The world watched in horror last August as hundreds of thousands of Rohingya, a Muslim ethnic minority in Myanmar's Rakhine state, fled violent conflict and persecution and crossed the border into neighboring Bangladesh. Even now, Rohingya Muslims are still fleeing persecution at the hands of the Burmese military, and the number of recent Rohingya refugees since August continues to inch toward the 700,000 mark.
But the Rohingya community currently living in makeshift shelters in Bangladesh’s refugee camps are faced with a new problem: how to raise the more than 16,000 babies that have been born in these camps.
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“Around 60 babies a day are taking their first breath in appalling conditions, away from home, to mothers who have survived displacement, violence, trauma and, at times, rape,” Edouard Beigbeder, UNICEF Representative in Bangladesh, said in a statement. “This is far from the best start in life.”
Of the thousands of refugee babies born in the district of Cox’s Bazar, where the majority of Bangladesh’s Rohingya refugee camps are located, approximately 19% were delivered in health facilities. This means that many births have not been registered, which could impact the children’s access to basic services later in life, and that many mothers and infants have not received medical attention or health support yet, according to UNICEF.
The packed refugee camps, which include the massive Kutupalong-Balukhali settlement, are home to nearly 1 million Rohingya refugees. Many of them have lived in the camps for years, having fled previous bouts of violence. The close quarters, lack of sanitation, and lack of resources make the camps the perfect environment for outbreak of diseases like cholera. And the upcoming monsoon season threatens to bring with it mosquito-borne illnesses, including malaria and dengue, according to UN agencies.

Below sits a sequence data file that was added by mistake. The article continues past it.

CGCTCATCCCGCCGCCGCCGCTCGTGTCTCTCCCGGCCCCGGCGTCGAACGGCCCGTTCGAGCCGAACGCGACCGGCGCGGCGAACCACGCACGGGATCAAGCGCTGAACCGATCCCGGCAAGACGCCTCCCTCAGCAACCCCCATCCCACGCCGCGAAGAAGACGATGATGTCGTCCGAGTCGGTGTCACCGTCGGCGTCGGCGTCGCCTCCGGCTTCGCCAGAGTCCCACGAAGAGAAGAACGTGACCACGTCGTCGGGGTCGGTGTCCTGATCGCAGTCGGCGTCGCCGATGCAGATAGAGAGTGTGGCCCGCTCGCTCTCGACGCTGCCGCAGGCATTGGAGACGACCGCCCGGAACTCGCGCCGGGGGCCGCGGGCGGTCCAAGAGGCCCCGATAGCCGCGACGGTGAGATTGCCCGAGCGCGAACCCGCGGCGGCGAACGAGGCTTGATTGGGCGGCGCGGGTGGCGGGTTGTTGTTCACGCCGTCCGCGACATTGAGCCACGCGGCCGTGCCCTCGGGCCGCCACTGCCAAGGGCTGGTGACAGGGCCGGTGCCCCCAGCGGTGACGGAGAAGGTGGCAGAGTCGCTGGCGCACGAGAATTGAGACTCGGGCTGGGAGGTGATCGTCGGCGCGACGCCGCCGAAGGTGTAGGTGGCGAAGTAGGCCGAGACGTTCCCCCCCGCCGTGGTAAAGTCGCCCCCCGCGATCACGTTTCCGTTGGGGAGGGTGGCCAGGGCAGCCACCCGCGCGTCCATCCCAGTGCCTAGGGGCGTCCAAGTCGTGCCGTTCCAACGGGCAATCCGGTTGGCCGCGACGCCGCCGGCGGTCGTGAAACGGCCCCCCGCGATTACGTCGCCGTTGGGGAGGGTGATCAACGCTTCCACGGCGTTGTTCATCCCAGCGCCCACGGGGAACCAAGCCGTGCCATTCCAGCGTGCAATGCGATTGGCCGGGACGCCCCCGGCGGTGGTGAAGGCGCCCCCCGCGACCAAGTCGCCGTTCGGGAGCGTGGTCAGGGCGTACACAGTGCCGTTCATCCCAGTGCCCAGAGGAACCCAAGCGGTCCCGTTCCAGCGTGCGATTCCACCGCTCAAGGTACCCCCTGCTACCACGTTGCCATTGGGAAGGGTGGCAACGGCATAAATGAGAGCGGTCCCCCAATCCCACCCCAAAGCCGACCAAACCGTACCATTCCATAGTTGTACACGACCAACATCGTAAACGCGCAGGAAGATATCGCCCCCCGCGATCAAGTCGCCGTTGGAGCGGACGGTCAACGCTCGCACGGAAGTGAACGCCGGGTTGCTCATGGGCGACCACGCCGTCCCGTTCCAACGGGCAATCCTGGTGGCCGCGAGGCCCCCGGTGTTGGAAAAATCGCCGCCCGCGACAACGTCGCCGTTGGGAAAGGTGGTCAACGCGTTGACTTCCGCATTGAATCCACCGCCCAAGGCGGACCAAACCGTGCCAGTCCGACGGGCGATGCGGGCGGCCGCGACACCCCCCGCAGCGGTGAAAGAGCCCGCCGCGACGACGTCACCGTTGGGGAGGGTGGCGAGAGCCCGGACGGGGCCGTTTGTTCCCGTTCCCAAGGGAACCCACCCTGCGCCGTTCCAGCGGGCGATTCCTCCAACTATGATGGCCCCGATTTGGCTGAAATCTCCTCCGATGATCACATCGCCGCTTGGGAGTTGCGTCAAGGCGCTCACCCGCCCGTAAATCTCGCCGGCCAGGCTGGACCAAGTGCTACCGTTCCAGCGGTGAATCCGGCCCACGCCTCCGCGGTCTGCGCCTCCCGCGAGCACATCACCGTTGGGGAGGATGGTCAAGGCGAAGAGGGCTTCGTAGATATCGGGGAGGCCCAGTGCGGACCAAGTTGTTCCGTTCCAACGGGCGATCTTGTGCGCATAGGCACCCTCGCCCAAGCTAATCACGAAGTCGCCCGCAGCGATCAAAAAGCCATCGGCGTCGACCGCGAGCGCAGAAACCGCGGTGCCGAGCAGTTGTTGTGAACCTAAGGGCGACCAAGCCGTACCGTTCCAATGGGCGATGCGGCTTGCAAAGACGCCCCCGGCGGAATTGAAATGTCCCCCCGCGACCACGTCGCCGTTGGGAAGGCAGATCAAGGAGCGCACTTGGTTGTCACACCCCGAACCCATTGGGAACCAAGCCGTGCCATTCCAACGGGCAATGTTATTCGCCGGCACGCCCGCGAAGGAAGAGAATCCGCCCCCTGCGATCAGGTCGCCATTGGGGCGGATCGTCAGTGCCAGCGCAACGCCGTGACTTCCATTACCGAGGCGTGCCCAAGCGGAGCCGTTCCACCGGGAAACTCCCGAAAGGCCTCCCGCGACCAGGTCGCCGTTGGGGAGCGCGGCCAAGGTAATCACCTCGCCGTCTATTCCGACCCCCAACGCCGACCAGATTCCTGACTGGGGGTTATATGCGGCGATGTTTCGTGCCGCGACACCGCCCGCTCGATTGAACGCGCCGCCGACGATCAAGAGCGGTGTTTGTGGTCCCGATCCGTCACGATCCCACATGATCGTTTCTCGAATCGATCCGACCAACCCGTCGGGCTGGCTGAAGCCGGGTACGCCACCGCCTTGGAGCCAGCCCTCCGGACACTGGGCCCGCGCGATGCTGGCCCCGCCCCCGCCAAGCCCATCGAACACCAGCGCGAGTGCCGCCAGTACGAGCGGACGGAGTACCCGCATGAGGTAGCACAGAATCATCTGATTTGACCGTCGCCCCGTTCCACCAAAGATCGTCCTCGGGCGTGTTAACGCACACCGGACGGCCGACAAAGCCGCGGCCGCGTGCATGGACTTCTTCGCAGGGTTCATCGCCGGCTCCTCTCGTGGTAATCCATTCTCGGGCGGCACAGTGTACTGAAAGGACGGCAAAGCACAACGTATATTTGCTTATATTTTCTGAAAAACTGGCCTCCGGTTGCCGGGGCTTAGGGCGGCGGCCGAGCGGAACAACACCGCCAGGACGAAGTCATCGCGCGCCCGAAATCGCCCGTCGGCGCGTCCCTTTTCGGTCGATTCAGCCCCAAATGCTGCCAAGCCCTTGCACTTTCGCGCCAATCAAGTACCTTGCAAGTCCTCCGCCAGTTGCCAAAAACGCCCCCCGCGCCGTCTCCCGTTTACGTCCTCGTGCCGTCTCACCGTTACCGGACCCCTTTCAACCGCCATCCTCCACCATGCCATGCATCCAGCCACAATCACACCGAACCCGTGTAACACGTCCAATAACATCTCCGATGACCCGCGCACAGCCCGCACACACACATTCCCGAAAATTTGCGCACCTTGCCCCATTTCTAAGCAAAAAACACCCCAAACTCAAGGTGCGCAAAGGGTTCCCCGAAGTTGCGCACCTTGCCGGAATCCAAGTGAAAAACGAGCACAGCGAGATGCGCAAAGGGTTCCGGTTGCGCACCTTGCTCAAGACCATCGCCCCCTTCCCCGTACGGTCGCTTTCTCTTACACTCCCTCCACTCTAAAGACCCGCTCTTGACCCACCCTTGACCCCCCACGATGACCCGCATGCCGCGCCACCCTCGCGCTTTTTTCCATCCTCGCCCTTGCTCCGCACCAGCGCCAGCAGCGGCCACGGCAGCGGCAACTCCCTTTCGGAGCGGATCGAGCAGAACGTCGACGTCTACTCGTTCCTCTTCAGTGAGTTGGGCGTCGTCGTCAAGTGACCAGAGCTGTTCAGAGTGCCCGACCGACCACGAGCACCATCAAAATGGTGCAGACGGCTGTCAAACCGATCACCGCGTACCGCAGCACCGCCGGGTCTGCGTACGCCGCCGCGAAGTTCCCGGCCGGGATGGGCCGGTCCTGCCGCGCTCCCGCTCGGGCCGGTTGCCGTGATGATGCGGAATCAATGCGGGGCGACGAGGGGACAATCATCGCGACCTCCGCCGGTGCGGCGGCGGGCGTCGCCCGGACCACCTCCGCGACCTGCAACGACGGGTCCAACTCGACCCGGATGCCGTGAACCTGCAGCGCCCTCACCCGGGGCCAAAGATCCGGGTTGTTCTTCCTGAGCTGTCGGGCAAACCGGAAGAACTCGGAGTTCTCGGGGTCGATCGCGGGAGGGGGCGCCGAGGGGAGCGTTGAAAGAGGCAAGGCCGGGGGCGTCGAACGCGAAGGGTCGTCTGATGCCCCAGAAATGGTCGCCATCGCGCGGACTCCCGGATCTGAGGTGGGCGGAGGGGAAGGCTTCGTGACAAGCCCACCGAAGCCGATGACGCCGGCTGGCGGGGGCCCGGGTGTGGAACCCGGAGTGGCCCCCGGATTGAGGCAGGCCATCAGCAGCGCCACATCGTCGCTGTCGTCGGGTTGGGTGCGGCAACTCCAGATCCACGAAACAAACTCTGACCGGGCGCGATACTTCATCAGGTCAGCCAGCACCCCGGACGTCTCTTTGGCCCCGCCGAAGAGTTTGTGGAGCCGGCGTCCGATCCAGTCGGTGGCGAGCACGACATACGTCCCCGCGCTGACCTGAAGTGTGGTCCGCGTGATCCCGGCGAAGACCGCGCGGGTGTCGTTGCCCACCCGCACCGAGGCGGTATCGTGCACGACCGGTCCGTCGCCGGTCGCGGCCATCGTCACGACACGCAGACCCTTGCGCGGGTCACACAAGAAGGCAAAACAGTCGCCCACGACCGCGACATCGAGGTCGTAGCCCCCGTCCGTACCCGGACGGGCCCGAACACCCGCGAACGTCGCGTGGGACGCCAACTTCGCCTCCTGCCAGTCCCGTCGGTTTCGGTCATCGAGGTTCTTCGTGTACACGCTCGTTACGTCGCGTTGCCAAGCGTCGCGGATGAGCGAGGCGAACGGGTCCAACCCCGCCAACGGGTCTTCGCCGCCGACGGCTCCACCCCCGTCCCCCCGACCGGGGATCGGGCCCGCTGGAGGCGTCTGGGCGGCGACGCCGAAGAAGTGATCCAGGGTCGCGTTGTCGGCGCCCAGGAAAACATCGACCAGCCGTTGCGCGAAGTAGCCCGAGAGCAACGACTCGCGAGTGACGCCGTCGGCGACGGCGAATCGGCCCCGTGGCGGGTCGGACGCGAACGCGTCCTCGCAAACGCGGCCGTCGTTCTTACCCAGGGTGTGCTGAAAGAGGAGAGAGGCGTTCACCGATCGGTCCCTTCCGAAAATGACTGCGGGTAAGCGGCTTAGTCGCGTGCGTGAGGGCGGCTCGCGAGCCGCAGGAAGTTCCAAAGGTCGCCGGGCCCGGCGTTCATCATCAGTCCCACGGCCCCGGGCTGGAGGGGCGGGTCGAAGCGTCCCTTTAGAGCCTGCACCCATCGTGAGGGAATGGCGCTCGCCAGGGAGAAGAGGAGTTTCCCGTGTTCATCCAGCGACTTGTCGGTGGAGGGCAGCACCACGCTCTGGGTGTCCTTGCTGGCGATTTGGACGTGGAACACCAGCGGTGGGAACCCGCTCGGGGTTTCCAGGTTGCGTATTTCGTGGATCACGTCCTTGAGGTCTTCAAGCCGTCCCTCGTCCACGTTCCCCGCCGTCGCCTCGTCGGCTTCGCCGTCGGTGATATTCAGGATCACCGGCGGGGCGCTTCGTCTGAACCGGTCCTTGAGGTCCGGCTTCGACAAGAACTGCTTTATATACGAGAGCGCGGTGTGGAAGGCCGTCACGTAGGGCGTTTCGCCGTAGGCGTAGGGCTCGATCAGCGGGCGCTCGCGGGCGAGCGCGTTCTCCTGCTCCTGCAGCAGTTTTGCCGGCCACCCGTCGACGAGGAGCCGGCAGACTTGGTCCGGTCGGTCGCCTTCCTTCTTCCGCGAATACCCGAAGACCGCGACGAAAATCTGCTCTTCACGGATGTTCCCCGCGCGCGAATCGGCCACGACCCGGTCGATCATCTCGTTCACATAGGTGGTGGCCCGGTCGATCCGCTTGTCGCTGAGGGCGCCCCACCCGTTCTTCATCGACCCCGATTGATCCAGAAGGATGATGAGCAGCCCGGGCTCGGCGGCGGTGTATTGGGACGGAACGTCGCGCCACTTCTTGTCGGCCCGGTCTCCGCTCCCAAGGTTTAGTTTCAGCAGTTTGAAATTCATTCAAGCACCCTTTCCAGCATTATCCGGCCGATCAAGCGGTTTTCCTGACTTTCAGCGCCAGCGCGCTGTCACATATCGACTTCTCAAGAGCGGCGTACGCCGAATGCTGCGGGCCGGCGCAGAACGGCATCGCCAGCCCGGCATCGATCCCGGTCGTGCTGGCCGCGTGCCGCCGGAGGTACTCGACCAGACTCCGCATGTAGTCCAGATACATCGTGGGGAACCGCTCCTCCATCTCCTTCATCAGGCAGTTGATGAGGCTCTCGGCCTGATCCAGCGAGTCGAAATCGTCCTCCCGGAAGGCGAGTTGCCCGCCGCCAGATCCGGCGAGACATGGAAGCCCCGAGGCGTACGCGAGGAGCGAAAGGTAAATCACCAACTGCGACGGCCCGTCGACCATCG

Read more: 60,000 Rohingya Children Are Living in ‘Literal Cesspools’, UNICEF Says
But aside from immediate health concerns, new mothers and young children in the camp have a long road ahead of them. As Rohingya Muslims fled their homes in mass numbers last fall, reports of widespread sexual violence and rape committed by the Burmese military began to emerge. It is unclear how many of the women and girls becoming new mothers in the camp now are survivors of sexual assault and in need of support.
“It is impossible to know the true number of babies who have been or will be born as a result of sexual violence,” Beigbeder said. “But it is vital that each and every new and expectant mother and every newborn receive all the help and support they need.”
Though the waves of Rohingya refugees making their way to Bangladesh have now been significantly reduced, Rohingya Muslims are still fleeing Myanmar. And they’re not the only ones fleeing violence in the Southeast Asian country. Thousands of Kachin Christians have abandoned their homes seeking safety in Myitkyina, the capital of Myanmar's Kachin state bordering China, the Guardian reported.
Read more: After Genocide: What Happens Next for the Rohingya Refugees?
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